'I swung around and hit it right in the jaw': Woman recalls fighting off coyote that attacked dog
Dog walker heard screams near Grouse Mountain and ran to help
Dog walker Denise Baker-Grant still can't believe what she did Wednesday.
Baker-Grant was parking her truck near a North Shore mountain trail, getting ready to walk her dogs, when she heard a woman screaming.
She ran in the direction of the sound and saw a woman with a dog being attacked by a coyote.
"And I found this lady holding her dog, and a coyote had it on the back end, and she was trying to pull, and the coyote was pulling."
She says the woman was hugging the medium-sized dog, while the coyote was on its hind legs, front paws leaning on her, with her dog's rear end in its mouth.
"I came around behind it and grabbed it behind the neck and I swung around and hit it right in the jaw," Baker-Grant said.
She said the coyote released the dog, and she had to kick the animal a couple times before it left.
Baker-Grant said the dog owner, who didn't speak English, and her dog seemed shaken, but were doing okay. She took them back to her car to clean the dog's wounds with a first-aid kit she carries.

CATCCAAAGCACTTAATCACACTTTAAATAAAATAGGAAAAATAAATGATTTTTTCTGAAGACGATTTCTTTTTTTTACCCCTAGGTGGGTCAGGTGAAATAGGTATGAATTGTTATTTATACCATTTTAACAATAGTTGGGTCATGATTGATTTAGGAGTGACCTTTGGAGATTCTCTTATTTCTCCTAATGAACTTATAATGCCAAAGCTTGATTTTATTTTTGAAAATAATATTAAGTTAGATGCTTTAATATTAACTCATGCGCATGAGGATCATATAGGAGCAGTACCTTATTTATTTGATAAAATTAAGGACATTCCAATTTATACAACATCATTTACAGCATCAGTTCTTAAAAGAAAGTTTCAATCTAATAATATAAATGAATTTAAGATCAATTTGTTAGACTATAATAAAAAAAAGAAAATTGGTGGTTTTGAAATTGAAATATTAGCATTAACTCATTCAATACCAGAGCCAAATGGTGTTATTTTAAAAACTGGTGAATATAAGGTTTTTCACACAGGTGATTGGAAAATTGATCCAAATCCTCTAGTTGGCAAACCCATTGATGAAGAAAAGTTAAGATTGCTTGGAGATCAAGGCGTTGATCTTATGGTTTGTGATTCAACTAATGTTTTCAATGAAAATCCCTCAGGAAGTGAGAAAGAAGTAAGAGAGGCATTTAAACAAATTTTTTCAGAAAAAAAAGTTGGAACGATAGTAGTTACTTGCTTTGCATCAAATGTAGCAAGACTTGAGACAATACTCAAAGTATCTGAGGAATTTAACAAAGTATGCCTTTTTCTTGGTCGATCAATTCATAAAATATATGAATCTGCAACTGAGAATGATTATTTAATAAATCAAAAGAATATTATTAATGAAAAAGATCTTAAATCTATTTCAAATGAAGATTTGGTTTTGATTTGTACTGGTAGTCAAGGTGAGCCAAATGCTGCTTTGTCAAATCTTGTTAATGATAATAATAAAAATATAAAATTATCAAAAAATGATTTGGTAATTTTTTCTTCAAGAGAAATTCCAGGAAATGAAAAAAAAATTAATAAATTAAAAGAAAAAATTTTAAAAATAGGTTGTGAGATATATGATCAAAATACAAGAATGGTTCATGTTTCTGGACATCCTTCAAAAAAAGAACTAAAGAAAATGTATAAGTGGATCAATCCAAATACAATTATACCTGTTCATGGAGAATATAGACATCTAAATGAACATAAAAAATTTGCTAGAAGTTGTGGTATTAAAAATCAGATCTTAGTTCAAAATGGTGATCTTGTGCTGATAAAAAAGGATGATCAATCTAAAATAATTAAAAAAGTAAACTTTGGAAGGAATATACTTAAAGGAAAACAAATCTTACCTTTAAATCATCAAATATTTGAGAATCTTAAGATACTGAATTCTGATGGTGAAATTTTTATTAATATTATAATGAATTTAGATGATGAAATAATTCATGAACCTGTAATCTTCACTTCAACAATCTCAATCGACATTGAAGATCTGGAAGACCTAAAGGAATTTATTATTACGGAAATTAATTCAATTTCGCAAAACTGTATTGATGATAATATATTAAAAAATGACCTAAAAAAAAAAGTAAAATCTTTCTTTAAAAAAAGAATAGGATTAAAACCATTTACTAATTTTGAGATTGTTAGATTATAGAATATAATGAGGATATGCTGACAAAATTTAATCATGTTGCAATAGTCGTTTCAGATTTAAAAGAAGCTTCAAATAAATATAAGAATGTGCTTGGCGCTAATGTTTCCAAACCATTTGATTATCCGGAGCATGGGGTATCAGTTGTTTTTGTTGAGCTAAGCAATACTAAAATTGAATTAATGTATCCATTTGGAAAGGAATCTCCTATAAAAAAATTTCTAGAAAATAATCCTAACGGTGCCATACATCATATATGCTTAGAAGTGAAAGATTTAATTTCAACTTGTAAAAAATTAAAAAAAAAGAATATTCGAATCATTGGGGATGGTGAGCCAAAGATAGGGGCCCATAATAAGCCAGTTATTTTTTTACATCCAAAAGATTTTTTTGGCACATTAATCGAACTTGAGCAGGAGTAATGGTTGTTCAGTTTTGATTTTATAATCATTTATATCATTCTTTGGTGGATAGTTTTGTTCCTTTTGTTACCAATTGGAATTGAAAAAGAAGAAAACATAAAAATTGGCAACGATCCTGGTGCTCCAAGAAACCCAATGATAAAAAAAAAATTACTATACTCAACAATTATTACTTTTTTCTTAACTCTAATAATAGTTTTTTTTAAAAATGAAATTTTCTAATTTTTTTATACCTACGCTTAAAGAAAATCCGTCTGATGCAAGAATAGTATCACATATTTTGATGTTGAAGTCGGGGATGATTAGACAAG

"It only had 2 or 3 little holes in it," she said.
That dog was much luckier than a three-year-old Burnaby boy who was attacked by a coyote on Tuesday He needed close to 150 stitches to close his wounds.
Conservation officers say they believe they tracked down the coyote and euthanized it.
The Stanley Park Ecology Society says coyote attacks on humans are unusual and the animals are normally quite shy.
Greg Hart, the society's urban wildlife coordinator said the attacks occur less than once a year and usually can be traced to people deliberately feeding the animals.
"The animals get habituated and do start to become more comfortable and lose fear of people."
Hart said most attacks on dogs occur when they are off leash.
"This is the one time of year coyotes will act defensively around their dens and their young. An off-leash dog running through the woods might be perceived as a threat."
If confronted by a coyote, people should make a loud noise and walk away, slowly.
'I am so sore'
Baker-Grant said in all the confusion, she did not notify conservation officers. One local officer said its office did not receive a report, which means the coyote could still be in the area.
Baker-Grant says she is feeling sore after the encounter.
"I still don't know how I threw the coyote, because I tried to do that to my big dog at home and I was like, there is no way I could have lifted him, but that explains why I am so sore," she said.